Episode Review of Babylon 5 Season 1: "Chrysalis"

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Episode Information

Title: "Chrysalis"
Writer: J. Michael Straczynski
Director: Janet Greek
Rating (out of 4 stars): ****
Reviewed on: March 20, 2009

Synopsis from The Lurker's Guide to Babylon 5


The Earth Alliance president is killed, while conflict erupts between the Centauri and the Narn and Delenn makes a major decision.

The Centauri and Narn are arguing over who has the right to Quandrant 37, which the Narn currently have an outpost in. Tempers run high among the ambassadors.

One of Garibaldi's lurker informants, Petrov, falls dead at his feet claiming that "they're going to kill him." Garibaldi is determined to find out what Petrov died for, and scours downbelow for information. Another lurker tips him off that Petrov had recently been working for a man named Devereaux. (Incidentally, we will see this lurker again in season 2.) Garibaldi finds Devereaux and his minions in the casino and brings them in for questioning. Devereaux warns Garibaldi not to get mixed up in things that are too big for him to handle. Of course, Garibaldi brushes that off.

Meanwhile, Sinclair and Catherine Sakai discuss New Year's Eve plans in his quarters. (I don't think we've seen Catherine since "The Parliament of Dreams", but she was mentioned in "TKO".) Sinclair proposes marriage, and Catherine accepts. They vow that this time they've got things worked out right.

Londo is complaining to Vir about how the Centauri government is going to give in to Narn demands about Quandrant 37. Seemingly out of the blue, Mr. Morden from "Signs and Portents" contacts Londo and sets up an appointment. When they meet, Morden says that Londo should tell the Centauri government that he (Londo) will take care of the Narn problem in Quandrant 37. In actuality, Morden and his associates will happily deal with the problem. Londo is incredulous, but Morden really doesn't give him any choice. When he asks what the price for Morden's services is, he's told he'll just have to return a favor.

Delenn appears to have nearly completed the crystal structure in her quarters that she has been working on at least since "Signs and Portents". Lennier had relayed a question from her to Kosh: Kosh's answer was "yes". Delenn rushes off to visit Kosh. She tells him that she must know for sure if the legends are true - Kosh opens up his encounter suit, and Delenn apparently gets to see what he actually looks like. She is awed, and said that now she will fulfill her promise.

It's New Year's Eve, and Sinclair and Catherine have invited Ivanova and Garibaldi to dinner. Sinclair announces their engagement, and he and Catherine ask them to be in their wedding. Ivanova and Garibaldi are thrilled, but before they can celebrate, Garibaldi gets a signal that Devereaux has disappeared. It's not clear whether Devereaux was actually in custody or just being followed, but Garibaldi explains the situation to Sinclair and goes to investigate.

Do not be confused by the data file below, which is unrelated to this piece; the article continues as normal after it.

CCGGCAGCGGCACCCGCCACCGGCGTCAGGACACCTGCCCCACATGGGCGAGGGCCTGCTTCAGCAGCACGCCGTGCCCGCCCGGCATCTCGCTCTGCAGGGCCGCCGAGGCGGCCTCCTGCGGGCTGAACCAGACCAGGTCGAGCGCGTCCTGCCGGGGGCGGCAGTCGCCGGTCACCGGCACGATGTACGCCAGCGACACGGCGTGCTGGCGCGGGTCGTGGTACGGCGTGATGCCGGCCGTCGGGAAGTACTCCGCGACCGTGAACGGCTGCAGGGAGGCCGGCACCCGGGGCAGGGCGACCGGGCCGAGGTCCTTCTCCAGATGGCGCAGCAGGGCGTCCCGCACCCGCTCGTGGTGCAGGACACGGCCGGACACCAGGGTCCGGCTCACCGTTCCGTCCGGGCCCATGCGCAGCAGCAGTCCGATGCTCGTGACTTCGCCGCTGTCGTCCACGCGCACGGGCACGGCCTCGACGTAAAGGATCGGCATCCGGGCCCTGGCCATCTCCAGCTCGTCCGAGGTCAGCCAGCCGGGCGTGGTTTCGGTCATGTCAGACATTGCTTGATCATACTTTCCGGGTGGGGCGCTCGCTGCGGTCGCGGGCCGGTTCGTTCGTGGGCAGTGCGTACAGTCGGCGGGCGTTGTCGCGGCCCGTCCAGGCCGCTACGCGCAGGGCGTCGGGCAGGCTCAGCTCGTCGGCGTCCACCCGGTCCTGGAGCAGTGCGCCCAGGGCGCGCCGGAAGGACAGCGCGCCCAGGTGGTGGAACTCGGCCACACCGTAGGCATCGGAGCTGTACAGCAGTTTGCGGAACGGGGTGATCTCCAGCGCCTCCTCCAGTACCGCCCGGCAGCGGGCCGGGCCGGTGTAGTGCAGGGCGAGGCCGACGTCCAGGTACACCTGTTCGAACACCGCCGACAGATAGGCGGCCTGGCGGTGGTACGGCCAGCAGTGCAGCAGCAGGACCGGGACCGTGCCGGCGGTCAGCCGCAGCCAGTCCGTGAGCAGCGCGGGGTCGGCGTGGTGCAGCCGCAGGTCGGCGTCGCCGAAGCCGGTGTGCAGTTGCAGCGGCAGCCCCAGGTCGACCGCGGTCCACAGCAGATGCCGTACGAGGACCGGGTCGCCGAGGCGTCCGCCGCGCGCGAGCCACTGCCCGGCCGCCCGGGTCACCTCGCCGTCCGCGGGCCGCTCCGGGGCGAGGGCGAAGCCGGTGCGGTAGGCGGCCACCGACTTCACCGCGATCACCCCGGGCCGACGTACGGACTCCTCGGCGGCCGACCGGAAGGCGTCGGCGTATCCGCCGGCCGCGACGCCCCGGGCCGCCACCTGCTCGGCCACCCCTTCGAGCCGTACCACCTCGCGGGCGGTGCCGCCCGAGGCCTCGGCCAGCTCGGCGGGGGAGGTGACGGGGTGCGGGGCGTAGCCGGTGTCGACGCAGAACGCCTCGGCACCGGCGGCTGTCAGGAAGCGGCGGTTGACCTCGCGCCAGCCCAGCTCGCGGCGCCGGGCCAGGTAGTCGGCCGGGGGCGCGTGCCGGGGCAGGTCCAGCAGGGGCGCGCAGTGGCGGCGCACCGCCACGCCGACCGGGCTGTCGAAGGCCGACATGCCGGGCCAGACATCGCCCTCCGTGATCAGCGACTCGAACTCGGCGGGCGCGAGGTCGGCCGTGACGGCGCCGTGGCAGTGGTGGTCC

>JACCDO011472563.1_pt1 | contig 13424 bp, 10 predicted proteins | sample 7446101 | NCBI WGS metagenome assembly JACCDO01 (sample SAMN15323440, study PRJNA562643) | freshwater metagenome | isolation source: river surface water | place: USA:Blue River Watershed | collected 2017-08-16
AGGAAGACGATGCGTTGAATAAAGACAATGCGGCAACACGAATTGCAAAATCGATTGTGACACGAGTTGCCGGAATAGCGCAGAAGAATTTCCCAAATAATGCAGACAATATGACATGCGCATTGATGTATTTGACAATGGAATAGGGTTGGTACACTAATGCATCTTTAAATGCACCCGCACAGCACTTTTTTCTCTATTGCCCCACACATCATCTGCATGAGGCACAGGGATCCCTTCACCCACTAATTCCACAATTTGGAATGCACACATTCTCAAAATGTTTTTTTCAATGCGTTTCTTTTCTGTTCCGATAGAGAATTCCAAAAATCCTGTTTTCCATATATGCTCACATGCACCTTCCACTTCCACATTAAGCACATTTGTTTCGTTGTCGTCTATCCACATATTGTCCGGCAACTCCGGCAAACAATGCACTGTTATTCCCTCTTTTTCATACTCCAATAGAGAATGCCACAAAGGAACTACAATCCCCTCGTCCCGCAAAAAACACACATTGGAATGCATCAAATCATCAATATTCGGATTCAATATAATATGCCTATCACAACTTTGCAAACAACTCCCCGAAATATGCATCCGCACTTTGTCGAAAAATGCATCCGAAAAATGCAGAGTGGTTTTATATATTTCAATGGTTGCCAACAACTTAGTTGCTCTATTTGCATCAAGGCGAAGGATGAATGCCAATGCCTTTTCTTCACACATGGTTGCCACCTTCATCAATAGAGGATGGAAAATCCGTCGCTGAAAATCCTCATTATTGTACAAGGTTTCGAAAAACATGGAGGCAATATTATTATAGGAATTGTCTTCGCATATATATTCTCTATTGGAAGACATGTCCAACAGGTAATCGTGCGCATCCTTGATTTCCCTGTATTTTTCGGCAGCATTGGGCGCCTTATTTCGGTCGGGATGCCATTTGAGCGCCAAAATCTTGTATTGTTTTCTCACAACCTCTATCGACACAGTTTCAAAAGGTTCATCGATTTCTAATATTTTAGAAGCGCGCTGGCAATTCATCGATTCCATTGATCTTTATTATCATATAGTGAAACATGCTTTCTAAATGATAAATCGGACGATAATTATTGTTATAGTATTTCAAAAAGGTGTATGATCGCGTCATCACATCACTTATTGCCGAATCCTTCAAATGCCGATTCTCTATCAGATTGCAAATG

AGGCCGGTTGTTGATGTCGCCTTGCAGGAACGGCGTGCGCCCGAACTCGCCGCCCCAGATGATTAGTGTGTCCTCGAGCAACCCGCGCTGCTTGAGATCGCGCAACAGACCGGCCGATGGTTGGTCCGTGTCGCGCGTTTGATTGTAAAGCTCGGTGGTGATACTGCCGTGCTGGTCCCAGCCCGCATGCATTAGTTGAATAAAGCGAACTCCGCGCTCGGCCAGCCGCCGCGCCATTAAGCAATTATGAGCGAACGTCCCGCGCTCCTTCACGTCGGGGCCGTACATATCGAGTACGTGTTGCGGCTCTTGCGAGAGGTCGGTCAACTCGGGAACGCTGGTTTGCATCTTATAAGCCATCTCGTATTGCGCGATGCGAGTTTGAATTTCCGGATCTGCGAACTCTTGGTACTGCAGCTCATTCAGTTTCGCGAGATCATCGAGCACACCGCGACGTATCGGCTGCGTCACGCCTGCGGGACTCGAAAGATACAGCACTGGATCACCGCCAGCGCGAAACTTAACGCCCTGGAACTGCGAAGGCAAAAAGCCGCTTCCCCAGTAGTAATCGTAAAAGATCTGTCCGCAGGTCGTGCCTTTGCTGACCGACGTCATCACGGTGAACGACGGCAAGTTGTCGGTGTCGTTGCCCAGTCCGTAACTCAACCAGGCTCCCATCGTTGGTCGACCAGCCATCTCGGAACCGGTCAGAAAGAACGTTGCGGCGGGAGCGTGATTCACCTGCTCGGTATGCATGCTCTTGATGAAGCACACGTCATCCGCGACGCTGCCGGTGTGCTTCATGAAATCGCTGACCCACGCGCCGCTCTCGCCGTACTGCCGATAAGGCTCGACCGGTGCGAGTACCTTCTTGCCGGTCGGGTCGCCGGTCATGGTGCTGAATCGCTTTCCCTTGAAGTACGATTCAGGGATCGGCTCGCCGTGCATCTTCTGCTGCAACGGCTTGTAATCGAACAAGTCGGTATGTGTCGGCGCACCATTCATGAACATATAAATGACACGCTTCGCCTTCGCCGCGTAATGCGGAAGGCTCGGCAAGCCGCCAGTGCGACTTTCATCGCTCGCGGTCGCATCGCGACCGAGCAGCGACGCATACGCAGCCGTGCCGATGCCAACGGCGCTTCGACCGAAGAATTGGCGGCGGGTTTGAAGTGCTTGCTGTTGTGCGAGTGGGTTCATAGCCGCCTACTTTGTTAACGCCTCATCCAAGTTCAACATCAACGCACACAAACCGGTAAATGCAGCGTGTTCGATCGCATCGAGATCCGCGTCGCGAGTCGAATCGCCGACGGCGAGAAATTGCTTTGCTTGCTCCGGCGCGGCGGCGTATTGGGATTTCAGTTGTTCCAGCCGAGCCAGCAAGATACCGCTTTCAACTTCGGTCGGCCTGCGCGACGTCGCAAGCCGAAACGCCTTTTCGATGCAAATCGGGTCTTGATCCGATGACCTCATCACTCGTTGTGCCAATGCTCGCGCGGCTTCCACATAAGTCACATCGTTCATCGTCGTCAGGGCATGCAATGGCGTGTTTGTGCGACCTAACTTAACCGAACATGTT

We jump to Quandrant 37 and watch as two evil-looking ships (the same kind as the one that appeared to kill the raider ship in "Signs and Portents") appear and slice up the Narn outpost and ships. Within moments, everything is destroyed and the ships fade away.

Na'Toth relays the news of the destruction of the outpost to G'Kar. G'Kar immediately dismisses all known races as the aggressors: the humans didn't do it; the Centauri don't have the will; the Vorlons don't care; the Minbari wouldn't do it; the non-aligned worlds don't have the strength. I wonder why he dismisses Earth so quickly - possibly because Sinclair had recently tried to talk him into a peaceful solution? G'Kar deduces that a new power has arrived on the local scene, and by the end of the episode he has left the station in search of information on this unknown race.

When Londo hears the news about the outpost, he meets with Morden in shock. He had thought Morden's help would be more indirect, not the outright slaughter of 10,000 Narns. Morden brushes it off, since they are "only" Narns, and tells Londo that the Centauri government is praising him. This seems to be cold comfort for Londo.

Garibaldi hasn't been able to find Devereaux, so he decides to search some cargo that Devereaux recently had to leave behind when shipping things off-station. With his aide helping him, Garibaldi uncovers some type of signal-jamming equipment that is set up to be used near Io and to jam the presidential communication channels. Garibaldi knows, as we do, that the President is currently on a spaceship touring the solar system and is nearing Io.